Roughly a million people could die from COVID-19 in China by next year as a result of the country’s rapid abandonment of pandemic restrictions, a new projection suggests.
Researchers worry that ill-prepared healthcare systems, low rates of vaccination among the elderly and ineffective vaccines will contribute to a massive and deadly COVID-19 surge that has already begun overwhelming hospitals in Beijing.
The country of 1.4 billion has had some of the strictest COVID containment measures in place since the pandemic began nearly three years ago, but the government began easing restrictions this month after a wave of fervent protests that began in November against President Xi Jinping’s zero-COVID policies.
Here’s what to know:
One million deaths
Reuters’ analysis of new data from the Institute of Health Metrics and Evaluation, concludes that COVID cases in China will peak around April, at which point there will have been 322,000 COVID-related deaths and a third of the country will be infected. Currently, China’s official death toll remains low at just over 5,000 deaths, compared to the U.S.’s more than one million. However, some question the Chinese government’s count accuracy. The World Health Organization (WHO) reports that there have been 311,113 confirmed deaths in China from COVID-19 since January 2020.
Gabriel Leung, former dean of medicine at the University of Hong Kong, and a group of other experts from Hong Kong who met with Chinese officials last month to share advice on lifting national COVID restrictions, also authored a report with similar findings.
Leung’s team estimates more than 900,000 deaths from the virus if China continues with its current plan to ease restrictions and that such extensive infections could result in new mutations. The report says that if the government delays such plans until January and prepares by improving vaccine rates and access to antiviral drugs, the total death rate could decrease by 26%.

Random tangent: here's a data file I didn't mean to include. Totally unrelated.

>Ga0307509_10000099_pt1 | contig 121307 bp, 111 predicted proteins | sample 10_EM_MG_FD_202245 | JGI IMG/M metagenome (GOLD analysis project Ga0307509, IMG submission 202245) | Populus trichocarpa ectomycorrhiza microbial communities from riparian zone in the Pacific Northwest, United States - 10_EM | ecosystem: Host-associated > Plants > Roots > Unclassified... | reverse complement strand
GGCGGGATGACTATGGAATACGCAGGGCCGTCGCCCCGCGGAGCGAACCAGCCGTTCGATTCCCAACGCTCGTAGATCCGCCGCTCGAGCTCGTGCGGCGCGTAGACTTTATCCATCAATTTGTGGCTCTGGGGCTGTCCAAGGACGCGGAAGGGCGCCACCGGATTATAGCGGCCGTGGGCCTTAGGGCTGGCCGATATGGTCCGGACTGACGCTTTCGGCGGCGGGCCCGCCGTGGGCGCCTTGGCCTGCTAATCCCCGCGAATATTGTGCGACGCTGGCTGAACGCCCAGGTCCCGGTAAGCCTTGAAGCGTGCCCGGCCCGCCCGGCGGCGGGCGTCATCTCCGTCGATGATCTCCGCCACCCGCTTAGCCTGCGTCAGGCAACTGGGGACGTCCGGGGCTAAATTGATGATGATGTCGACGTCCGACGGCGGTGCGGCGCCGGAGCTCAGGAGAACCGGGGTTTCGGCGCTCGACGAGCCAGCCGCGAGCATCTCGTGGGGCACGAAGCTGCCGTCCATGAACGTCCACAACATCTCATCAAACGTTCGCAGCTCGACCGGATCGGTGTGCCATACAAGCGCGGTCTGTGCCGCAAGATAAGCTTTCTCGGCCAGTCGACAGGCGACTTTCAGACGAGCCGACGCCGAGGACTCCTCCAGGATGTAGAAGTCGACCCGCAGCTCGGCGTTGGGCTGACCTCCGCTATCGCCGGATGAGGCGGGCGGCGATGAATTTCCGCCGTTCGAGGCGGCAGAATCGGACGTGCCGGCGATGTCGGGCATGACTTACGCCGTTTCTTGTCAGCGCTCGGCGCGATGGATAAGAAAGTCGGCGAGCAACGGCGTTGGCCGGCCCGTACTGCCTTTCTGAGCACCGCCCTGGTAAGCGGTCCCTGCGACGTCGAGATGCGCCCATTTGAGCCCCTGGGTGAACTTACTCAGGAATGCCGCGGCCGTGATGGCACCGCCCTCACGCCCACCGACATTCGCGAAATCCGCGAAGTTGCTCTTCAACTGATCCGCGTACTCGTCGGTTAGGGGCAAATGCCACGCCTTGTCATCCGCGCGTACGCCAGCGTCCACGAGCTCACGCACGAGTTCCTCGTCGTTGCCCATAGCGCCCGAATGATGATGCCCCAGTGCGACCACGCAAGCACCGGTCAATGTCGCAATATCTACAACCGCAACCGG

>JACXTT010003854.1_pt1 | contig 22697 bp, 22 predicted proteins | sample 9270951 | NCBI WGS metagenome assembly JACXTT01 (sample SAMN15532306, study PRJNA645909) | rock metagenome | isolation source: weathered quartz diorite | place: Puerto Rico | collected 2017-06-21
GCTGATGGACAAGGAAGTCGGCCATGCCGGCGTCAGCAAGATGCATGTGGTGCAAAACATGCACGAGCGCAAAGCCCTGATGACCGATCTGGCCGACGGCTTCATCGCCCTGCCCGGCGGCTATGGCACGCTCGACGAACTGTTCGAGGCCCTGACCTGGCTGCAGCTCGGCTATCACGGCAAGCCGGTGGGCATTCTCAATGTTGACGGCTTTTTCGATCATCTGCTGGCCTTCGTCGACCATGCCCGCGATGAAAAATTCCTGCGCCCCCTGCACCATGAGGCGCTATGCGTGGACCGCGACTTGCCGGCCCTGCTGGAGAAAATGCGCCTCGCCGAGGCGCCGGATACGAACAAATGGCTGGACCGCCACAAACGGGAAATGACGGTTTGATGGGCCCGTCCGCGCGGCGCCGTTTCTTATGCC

In the capital of Beijing, the situation has already become dire and healthcare workers describe being overwhelmed by patients and deaths. WHO reported 105,045 confirmed cases of COVID-19 in China on Dec. 12, a decline from the previous month, but omitting all unconfirmed cases.
Since the government announced new, less-restrictive policies on Dec. 7, people with COVID-19 that show mild or no symptoms are now permitted to recover at home, rather than a hospital. Under the changes, free PCR testing with quick results are more difficult to find.
Although about 90% of the country has been vaccinated against COVID-19, China relied on vaccines with lower efficacy rates than the mRNA-based vaccines that many other countries sought to produce. Only 65% of people over the age of 80 have been fully vaccinated and just 40% received their booster, a concerningly low rate for the country’s most vulnerable demographic.
Infection rates are expected to worsen around Jan. 22, the Lunar New Year, during celebrations.
Under China’s “zero-COVID” restrictions, movement was highly regulated in China through mandatory isolation at designated facilities and regional lockdowns during outbreaks. The government also implemented health-tracking apps, frequent COVID tests at workplaces, mass testing sites and proof of negative COVID tests to enter businesses and commercial establishments.
For many in China, the zero-COVID cessation is a win against the tight hold the government had on Chinese people’s movements and gatherings. Under the policies, people often had trouble accessing food and other resources during impromptu lockdowns with indefinite ends, healthcare systems became reliant on such measures rather than preparing for more cases and the country’s economy plummeted.
The government vowed to crack down on the widespread protests when they began in late November, which was rare to see at such a large scale and was compared to the violent Tiananmen Square protests from 1989. It’s unclear how many people were detained, but protesters who were arrested have shared reports of human rights violations and hostility in police custody.
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